Go: Channels explained

channel is a mechanism for goroutines to synchronize execution and communicate by passing values.

sushi conveyor belt

The <- operator specifies the channel direction, send or receive. If no direction is given, the channel is bi-directional.

// can only be used to send float64s
chan<- float64

// can only be used to receive ints
<-chan int

// can be used to send and receive values of type Sushi
chan Sushi

A new channel value can be made using the built-in function make:

// unbuffered channel of ints
ic := make(chan int)

// buffered channel with room for 10 elements
wc := make(chan *Work, 10)

To send a value on a channel, use <- as a binary operator. To receive a value on a channel, use it as a unary operator.

ic <- 3      // Send 3 on the channel.
work := <-wc // Receive a pointer to Work from the channel.

Buffered and unbuffered channels

  • If the capacity of a channel is zero or absent, the channel is unbuffered and the sender blocks until the receiver has received the value.

  • If the channel has a buffer, the sender blocks only until the value has been copied to the buffer; if the buffer is full, this means waiting until some receiver has retrieved a value.

  • Receivers always block until there is data to receive.

  • Sending or receiving from a nil channel blocks forever.

Closing a channel

The close function records that no more values will be sent on a channel. (Sending to or closing a closed channel causes a run-time panic. Closing a nil channel also causes a run-time panic.)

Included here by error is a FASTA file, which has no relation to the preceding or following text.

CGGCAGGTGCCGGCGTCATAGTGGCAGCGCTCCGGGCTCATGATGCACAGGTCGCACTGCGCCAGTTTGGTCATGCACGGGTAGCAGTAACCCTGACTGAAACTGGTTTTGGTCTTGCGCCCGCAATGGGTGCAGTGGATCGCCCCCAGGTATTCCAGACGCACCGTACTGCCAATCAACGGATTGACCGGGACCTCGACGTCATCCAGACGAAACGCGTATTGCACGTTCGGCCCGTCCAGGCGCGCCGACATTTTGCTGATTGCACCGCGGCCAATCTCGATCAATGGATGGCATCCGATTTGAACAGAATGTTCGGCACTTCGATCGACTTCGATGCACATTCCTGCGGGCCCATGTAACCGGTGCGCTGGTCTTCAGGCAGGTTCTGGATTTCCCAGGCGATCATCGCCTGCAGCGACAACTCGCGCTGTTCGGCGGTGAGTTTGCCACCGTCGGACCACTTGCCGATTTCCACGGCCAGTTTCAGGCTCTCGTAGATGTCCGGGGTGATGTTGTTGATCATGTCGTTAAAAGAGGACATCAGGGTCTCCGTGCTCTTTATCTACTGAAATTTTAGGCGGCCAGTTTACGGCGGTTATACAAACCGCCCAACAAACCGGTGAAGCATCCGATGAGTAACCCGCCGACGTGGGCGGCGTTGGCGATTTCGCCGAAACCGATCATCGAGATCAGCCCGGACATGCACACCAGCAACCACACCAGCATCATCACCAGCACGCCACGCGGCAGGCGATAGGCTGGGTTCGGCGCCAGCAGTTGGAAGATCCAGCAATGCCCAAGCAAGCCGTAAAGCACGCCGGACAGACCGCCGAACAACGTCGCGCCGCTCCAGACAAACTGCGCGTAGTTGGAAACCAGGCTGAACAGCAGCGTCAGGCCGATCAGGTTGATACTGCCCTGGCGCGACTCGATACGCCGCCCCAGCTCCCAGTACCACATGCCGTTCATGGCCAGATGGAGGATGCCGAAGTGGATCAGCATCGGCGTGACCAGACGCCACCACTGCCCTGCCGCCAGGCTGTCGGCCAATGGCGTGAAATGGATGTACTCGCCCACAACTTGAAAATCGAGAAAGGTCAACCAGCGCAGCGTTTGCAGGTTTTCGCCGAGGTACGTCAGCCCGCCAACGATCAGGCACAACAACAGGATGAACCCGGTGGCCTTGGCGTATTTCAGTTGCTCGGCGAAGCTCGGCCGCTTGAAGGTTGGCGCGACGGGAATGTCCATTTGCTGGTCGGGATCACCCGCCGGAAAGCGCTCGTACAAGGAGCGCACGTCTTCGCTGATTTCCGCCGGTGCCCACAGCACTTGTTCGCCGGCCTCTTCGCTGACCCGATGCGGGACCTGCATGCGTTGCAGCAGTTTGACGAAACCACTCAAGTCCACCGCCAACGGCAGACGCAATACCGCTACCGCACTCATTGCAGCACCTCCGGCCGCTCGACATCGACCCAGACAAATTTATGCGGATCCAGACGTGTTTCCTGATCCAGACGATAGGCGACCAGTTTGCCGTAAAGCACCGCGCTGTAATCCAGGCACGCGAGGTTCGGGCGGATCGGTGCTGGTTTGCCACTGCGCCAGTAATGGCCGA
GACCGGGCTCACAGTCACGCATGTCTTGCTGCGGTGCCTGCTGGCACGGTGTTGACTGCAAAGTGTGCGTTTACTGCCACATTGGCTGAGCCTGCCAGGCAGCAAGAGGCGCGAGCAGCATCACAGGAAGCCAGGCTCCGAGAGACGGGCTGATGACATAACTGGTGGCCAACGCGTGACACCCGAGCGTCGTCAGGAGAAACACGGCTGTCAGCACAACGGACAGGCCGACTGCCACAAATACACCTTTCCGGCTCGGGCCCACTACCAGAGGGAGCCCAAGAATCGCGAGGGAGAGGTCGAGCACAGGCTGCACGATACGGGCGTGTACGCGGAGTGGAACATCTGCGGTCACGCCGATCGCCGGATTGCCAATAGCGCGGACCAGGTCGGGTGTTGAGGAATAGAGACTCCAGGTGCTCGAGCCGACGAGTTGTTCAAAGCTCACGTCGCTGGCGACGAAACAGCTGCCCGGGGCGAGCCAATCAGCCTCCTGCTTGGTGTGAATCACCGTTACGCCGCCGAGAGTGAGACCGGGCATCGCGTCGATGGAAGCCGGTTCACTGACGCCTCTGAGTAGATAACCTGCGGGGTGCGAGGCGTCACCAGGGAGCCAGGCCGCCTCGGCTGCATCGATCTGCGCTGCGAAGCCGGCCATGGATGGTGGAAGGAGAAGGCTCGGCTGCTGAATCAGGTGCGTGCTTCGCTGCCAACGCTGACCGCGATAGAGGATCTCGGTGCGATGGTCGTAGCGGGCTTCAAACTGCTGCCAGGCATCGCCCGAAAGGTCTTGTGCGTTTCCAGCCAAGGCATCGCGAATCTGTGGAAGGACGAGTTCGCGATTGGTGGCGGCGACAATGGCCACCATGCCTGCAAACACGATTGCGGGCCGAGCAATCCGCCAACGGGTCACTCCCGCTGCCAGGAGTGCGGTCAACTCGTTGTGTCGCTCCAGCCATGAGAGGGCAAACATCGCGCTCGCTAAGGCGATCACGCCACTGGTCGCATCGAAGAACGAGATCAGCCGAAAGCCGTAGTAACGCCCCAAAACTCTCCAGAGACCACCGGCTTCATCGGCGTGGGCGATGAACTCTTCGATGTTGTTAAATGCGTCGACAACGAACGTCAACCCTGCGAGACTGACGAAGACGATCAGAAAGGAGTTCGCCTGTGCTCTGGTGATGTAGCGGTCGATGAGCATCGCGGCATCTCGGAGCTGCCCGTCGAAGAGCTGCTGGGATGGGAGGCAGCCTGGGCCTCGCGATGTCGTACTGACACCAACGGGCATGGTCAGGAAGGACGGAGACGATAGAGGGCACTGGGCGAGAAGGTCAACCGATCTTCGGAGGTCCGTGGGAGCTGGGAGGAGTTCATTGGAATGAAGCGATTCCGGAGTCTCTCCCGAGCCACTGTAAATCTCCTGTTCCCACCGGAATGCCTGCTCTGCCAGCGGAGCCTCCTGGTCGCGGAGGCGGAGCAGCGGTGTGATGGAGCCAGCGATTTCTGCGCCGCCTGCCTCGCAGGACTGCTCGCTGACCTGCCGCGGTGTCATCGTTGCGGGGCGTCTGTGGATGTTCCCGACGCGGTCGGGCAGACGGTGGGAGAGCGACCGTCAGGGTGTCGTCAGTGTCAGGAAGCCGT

After calling close, and after any previously sent values have been received, receive operations will return a zero value without blocking. A multi-valued receive operation additionally returns an indication of whether the channel is closed.

ch := make(chan string)
go func() {
	ch <- "Hello!"

fmt.Println(<-ch) // Print "Hello!".
fmt.Println(<-ch) // Print the zero value "" without blocking.
fmt.Println(<-ch) // Once again print "".
v, ok := <-ch     // v is "", ok is false.

// Receive values from ch until closed.
for v := range ch {
	fmt.Println(v) // Will not be executed.

Note that it is only necessary to close a channel if a receiver is looking for a close.


In the following example we let the Publish function return a channel, which is used to broadcast a message when the text has been published.

// Publish prints text to stdout after the given time has expired.
// It closes the wait channel when the text has been published.
func Publish(text string, delay time.Duration) (wait <-chan struct{}) {
	ch := make(chan struct{})
	go func() {
	return ch

Notice that we use a channel of empty structs to indicate that the channel will only be used for signalling, not for passing data.

This is how you might use this function.

wait := Publish("important news", 2 * time.Minute)
// Do some more work.
<-wait // Block until the text has been published.


If you remove the call to close from the example above, the goroutine started by the Publish function will print the news and leave the code in the other goroutine waiting forever. This condition is known as a deadlock.

A deadlock is a situation in which goroutines are waiting for each other and none of them is able to proceed.

Go has a mechanism for detecting deadlocks.